• transitive verb (Naut.) To wind round spirally, as a large rope with a smaller, or with cord, the small rope lying in the spaces between the strands of the large one; to worm.
  • noun (Zoöl.) Any species of the order Ophidia; an ophidian; a serpent, whether harmless or venomous. See ophidia, and serpent.
  • noun etc. See under Blind, Garter, etc.
  • noun (Zoöl.) a large African snake (Python Sebæ) used by the natives as a fetich.
  • noun (Zoöl.) a common European columbrine snake (Tropidonotus natrix).
  • noun (Zoöl.) The secretary bird.
  • noun [U.S.] a worm fence (which see).
  • noun (Zoöl.) any one of several species of neuropterous insects of the genus Rhaphidia; -- so called because of their large head and elongated neck and prothorax.
  • noun (Bot.) a cucurbitaceous plant (Trichosanthes anguina) having the fruit shorter and less snakelike than that of the serpent cucumber.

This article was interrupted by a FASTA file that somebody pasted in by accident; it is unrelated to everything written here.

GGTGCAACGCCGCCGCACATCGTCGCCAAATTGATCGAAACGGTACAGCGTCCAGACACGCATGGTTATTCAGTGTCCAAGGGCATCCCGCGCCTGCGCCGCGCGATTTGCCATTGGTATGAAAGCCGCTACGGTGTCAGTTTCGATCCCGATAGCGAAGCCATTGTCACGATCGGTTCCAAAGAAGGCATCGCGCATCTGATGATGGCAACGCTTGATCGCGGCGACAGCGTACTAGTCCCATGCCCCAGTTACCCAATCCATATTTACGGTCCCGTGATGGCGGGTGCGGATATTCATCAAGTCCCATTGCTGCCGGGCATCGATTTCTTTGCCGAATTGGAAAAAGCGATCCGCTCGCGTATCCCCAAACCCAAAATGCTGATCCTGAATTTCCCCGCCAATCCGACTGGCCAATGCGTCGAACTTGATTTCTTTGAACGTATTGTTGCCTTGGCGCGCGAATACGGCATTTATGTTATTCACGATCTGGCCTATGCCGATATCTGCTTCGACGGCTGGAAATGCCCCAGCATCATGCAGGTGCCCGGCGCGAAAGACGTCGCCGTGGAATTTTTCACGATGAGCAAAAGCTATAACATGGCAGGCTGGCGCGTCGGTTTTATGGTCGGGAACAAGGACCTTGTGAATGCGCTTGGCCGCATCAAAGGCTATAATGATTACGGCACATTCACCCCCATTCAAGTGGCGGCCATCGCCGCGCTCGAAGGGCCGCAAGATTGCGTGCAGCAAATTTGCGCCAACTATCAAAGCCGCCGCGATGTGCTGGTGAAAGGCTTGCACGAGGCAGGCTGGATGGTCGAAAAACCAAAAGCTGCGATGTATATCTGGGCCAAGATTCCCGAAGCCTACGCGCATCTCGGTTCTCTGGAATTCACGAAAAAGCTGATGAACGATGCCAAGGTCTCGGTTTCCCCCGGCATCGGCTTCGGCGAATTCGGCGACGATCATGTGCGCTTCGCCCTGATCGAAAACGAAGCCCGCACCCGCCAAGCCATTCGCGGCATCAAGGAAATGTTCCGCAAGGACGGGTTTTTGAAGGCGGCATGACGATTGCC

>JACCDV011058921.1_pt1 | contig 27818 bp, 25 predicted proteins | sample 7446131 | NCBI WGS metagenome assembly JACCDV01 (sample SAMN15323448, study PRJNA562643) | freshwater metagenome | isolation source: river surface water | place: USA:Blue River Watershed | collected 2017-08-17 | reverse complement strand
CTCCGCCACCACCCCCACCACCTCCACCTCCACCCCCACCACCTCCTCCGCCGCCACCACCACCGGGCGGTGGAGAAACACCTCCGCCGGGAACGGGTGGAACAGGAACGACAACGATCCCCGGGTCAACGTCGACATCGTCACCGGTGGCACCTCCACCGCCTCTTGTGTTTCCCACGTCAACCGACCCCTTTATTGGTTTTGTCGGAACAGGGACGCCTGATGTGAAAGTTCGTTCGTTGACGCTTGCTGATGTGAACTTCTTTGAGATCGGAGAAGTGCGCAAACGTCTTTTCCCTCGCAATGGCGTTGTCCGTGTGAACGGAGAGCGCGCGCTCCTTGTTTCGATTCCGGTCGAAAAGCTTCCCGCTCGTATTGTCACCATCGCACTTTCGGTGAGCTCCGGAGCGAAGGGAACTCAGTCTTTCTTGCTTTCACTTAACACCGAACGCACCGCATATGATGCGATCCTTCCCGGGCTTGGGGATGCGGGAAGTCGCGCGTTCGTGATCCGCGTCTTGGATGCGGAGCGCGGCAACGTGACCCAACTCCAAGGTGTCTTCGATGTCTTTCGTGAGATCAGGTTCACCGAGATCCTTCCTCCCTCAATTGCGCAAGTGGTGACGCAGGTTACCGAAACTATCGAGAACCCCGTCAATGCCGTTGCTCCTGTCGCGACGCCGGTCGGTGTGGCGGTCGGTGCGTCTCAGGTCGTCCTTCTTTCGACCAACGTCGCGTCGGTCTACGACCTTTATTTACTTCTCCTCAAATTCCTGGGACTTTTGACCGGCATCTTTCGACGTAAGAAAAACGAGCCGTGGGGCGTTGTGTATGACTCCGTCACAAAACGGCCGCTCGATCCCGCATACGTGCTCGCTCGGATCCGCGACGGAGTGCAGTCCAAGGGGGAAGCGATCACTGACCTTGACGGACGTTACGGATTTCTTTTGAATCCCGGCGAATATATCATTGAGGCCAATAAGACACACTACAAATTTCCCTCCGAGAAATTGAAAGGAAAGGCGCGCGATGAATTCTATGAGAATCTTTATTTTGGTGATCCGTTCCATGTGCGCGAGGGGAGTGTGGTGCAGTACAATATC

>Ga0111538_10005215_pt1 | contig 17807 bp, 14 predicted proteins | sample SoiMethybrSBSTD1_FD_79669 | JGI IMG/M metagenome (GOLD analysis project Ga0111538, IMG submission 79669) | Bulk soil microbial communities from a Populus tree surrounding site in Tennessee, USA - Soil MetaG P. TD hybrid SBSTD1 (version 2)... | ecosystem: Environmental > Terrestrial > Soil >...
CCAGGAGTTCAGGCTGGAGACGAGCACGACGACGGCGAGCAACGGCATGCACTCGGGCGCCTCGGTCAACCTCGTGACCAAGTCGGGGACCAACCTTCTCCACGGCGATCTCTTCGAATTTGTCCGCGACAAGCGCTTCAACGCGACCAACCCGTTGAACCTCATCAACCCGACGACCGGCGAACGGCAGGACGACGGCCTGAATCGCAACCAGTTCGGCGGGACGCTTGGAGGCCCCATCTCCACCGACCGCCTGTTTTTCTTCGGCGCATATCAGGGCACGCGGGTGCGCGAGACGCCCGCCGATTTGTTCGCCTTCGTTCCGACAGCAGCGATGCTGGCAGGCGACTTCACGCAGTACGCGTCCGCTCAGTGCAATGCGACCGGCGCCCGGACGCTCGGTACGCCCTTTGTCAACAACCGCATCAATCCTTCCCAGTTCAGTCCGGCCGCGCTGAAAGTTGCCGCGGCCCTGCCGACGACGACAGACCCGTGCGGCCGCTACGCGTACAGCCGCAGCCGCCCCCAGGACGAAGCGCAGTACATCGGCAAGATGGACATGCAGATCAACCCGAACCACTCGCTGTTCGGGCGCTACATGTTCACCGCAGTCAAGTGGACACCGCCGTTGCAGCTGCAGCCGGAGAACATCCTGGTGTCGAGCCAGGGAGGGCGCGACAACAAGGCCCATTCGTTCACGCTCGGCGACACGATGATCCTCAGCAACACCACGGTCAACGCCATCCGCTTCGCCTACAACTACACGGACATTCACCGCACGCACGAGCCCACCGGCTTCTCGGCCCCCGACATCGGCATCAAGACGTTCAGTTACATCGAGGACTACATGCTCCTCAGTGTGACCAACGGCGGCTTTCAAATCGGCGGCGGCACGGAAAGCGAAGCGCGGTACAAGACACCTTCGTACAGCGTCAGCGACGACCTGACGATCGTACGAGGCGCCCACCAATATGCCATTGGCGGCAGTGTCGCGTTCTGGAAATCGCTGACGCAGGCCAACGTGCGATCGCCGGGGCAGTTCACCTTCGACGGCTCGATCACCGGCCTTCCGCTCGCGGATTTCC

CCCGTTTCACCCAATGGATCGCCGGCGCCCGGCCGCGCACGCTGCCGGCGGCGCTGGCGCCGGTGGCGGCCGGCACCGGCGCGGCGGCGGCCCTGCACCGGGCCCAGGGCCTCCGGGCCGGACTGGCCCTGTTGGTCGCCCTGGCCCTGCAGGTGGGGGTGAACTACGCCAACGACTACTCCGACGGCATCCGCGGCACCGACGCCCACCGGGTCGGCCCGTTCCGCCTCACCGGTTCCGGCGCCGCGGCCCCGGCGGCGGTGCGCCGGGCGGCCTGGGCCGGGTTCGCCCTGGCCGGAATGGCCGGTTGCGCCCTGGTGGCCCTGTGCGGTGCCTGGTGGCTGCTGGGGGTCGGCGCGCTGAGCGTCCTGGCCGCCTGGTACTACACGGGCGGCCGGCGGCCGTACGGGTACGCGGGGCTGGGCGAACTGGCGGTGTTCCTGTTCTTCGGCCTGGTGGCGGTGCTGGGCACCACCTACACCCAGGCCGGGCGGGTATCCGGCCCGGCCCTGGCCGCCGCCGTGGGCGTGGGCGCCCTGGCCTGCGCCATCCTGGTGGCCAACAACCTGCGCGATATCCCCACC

• noun (Zoöl.) The chaparral cock.
  • noun (Bot.) the common club moss (Lycopodium clavatum). See Lycopodium.
  • noun (Bot.) the fruit of a sapindaceous tree (Ophiocaryon paradoxum) of Guiana, the embryo of which resembles a snake coiled up.
  • noun (Zoöl.) any one of numerous species of colubrine snakes which habitually live in trees, especially those of the genus Dendrophis and allied genera.
  • intransitive verb To crawl like a snake.

from Wiktionary, Creative Commons Attribution/Share-Alike License.

  • noun A legless reptile of the sub-order Serpentes with a long, thin body and a fork-shaped tongue.
  • noun A treacherous person.
  • noun A tool for unclogging plumbing.

Etymologies

from The American Heritage® Dictionary of the English Language, 4th Edition

[Middle English, from Old English snaca.]

from Wiktionary, Creative Commons Attribution/Share-Alike License

From Middle English snāke, from Old English snaca ("snake, serpent, reptile"), from Proto-Germanic *snakô (compare dialectal German Schnake ("adder"), dialectal Low German Schnaak ("snake"), Swedish snok ("grass snake")), from *snakanan 'to crawl' (compare Old High German snahhan), from Proto-Indo-European *snag-, *sneg- 'to crawl; a creeping thing' (compare Sanskrit नाग (nāga, "snake")).

Examples

  • Raccoons, one excessively stinky skunk in the southbound lane of US 1A (different section than last time), one garter snake, one eastern milk snake _or_ northern water snake*, various things not seen in the roadside grass but making their presence felt (or smelled).

    Sunday roadkill report